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Bonds a Natural on TV, Too

September 10, 1993|LARRY STEWART

Barry Bonds, who appeared on "The Tonight Show" with Jay Leno Wednesday night, came across very well.

He was glib, flashed a nice smile and handled himself as if he were a regular on the talk-show circuit.

"Told you I wasn't nervous," he said after returning to his dressing room, seemingly satisfied with his performance.

Bonds seemed to be in a good mood, even though his San Francisco Giants' lead in the National League West is dwindling.

Because the Giants were off Wednesday, he flew to Los Angeles that morning and picked up a $135,000 Ferrari he purchased from a dealer in Woodland Hills.

Nothing like a new Ferrari convertible to pick up one's spirits.


Considering the Giants are in the middle of a heated pennant race, one might wonder why Bonds would agree to a "Tonight Show" appearance at this time.

Bonds' agent, Dennis Gilbert, explained that the appearance was arranged in July, when the Giants had a comfortable lead.

Anyway, by the time Bonds arrived at the NBC studios in Burbank in his flashy new convertible, he had temporarily put the pressures of the pennant race out of his mind. His main concern seemed to be locating some vanilla ice cream.


Leno went into Bonds' dressing room before the show to go over a few things they would talk about.

Later, on the show, Leno threw a curve at Bonds, asking about his relationship with the media, which, as Leno knows, hasn't always been the best.

But Bonds, smiling, laid off that one, saying, "The media has been pretty good to me, especially in San Francisco."

A little later, Leno asked if it was true that Bonds, as a child, was a mama's boy, and Bonds admitted he was.

"You're probably going to ask me about this, too, so I might as well tell you," Bonds said. "I used to imitate Janet Jackson and when we'd do Gladys Knight and the Pips, I was always Gladys."

Said Leno: "Ladies and gentlemen, transsexual ballplayers, on the next 'Geraldo.' "


Leno asked Bonds about his interest in acting, and Bonds, his eyes lighting up, said he plans to pursue it.

He said he has already done a two-hour special, "Jane's House." The HBO show, starring James Woods and Ann Archer, is scheduled to be shown in November. He also appeared in "Rookie of the Year" (in a Pittsburgh Pirate uniform).

Off the air, Bonds said Gilbert is negotiating with Francis Ford Coppola about a role for Bonds in a television movie, "Top of the Ninth," to be shown next year as part of CBS' new "Playhouse Nineties" series.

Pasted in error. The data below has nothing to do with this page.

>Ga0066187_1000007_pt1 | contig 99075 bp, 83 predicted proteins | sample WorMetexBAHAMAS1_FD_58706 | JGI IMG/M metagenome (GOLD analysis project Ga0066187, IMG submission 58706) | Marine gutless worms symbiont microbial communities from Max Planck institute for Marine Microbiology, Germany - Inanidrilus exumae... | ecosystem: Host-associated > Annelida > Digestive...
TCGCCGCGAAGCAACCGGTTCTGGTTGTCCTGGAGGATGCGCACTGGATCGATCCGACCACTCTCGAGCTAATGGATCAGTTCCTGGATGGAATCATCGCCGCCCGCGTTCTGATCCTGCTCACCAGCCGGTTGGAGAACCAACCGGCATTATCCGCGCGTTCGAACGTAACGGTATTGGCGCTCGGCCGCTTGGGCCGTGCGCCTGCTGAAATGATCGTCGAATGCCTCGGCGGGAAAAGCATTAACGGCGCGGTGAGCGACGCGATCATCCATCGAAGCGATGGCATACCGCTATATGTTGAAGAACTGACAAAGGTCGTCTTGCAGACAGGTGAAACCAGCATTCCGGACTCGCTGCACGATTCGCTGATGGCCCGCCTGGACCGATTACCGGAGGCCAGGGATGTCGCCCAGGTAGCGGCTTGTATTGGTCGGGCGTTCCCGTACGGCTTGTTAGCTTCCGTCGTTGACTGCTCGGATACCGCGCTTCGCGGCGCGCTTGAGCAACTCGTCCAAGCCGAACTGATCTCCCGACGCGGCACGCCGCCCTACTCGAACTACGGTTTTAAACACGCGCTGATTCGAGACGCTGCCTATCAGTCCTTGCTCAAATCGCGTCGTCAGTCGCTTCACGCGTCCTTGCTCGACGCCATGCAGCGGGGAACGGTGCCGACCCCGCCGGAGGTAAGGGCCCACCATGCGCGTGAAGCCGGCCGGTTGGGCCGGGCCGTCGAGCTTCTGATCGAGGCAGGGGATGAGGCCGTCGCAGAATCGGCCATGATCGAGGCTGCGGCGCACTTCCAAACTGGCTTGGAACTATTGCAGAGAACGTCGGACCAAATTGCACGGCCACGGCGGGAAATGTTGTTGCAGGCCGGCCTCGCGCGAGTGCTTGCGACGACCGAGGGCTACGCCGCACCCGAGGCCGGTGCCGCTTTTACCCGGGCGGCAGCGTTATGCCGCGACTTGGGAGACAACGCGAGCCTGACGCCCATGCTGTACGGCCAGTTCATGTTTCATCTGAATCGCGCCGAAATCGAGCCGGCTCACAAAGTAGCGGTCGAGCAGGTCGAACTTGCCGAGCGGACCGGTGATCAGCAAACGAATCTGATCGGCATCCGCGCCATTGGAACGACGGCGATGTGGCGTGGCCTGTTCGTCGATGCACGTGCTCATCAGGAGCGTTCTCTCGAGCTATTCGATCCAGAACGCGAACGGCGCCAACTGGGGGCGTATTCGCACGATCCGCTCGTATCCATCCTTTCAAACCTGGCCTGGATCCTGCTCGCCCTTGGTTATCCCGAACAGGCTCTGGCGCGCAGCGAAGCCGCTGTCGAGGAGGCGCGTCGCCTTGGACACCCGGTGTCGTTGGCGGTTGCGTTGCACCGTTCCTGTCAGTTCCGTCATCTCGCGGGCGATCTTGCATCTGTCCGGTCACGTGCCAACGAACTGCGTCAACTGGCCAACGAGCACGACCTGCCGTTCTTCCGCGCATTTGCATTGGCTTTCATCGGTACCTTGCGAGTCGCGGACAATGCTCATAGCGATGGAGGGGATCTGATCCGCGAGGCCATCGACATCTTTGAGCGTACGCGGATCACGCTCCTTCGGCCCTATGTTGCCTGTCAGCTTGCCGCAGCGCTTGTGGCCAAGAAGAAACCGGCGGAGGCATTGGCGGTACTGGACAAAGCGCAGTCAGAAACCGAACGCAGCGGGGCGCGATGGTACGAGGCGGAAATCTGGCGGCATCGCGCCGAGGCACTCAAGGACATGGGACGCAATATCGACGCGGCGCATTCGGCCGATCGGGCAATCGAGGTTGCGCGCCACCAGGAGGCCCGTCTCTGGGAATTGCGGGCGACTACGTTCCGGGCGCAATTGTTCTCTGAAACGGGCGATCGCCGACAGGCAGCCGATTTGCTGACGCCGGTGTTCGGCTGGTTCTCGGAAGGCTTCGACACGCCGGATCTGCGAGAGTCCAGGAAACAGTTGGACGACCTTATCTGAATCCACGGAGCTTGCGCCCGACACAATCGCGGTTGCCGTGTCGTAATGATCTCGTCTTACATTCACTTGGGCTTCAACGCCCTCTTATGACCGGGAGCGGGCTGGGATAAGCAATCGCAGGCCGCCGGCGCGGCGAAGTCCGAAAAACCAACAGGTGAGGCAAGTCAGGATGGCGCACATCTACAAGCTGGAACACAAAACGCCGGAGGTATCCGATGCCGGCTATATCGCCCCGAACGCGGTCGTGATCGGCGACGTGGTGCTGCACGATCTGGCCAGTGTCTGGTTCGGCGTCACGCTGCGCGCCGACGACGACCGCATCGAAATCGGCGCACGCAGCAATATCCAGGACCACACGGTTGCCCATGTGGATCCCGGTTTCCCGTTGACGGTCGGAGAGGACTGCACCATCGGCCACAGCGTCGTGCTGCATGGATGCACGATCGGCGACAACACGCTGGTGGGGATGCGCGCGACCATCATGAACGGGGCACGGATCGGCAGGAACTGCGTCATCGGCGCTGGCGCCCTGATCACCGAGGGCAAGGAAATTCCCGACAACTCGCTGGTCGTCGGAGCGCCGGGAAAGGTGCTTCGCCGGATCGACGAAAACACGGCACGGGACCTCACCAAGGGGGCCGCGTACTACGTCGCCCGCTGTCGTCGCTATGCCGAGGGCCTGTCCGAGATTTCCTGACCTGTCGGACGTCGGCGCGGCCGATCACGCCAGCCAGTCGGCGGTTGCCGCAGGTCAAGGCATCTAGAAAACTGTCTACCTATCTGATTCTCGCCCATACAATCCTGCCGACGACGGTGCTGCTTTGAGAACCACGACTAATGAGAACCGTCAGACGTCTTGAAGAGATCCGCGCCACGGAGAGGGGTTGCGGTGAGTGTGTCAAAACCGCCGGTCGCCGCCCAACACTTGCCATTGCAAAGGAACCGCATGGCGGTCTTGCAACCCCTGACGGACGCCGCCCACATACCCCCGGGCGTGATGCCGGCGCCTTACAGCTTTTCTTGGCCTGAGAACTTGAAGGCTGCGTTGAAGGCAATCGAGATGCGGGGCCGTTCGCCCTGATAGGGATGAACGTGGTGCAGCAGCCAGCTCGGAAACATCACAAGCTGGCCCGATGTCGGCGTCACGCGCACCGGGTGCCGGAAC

Maybe there will be politics in Bonds' future as well.

After the "Tonight Show" taping and after stopping at a Studio City deli for a beer and a milkshake--both for himself--Bonds attended a dinner party for Gov. Pete Wilson, held at the Beverly Hills home of Jeff and Gayle Rosenthal.

Rosenthal, who owns TV Fan Fare, a national supermarket advertising company based in Valencia, had invited Gilbert, who in turn invited Bonds.

Bonds fit in well with the elite of Los Angeles, charming the 40 or so guests, willingly posing for pictures and sharing stories with the governor.

Bonds had turned over the Ferrari to his lifelong friend, artist Bob Hoskins of Woodland Hills, who would drive it back to Bonds' home in Atherton. Bonds was going back to San Francisco that night in a private jet.

All in all, it wasn't a bad day off for Bonds.


Baseball woes: The fact that baseball will get less than half as much per season from ESPN, in a six-year deal announced Thursday, is not surprising because the sport has been a financial bust for the cable network.

Baseball isn't doing much better on radio. Also announced Thursday was a $50.5-million, six-year contract with CBS Radio. That replaces a $52-million, four-year deal.


Fight night: The Julio Cesar Chavez-Pernell Whitaker fight tonight at San Antonio, backed by a $10-million promotion, is expected to break all pay-per-view records for a non-heavyweight fight.

Last year's Hector (Macho) Camacho-Chavez fight was seen in 800,000 homes. Tonight's $29.95 show, which begins at 6 p.m. and features Azumah Nelson and Terry Norris in separate undercard bouts, might attract as many as 1 million subscribers.

In the Los Angeles area, 66% of the cable households, or about 1.5 million, will offer the fight. It is also being shown in about 60 closed-circuit, bar-restaurant locations, including Legends in Long Beach, Santa Monica and Costa Mesa.

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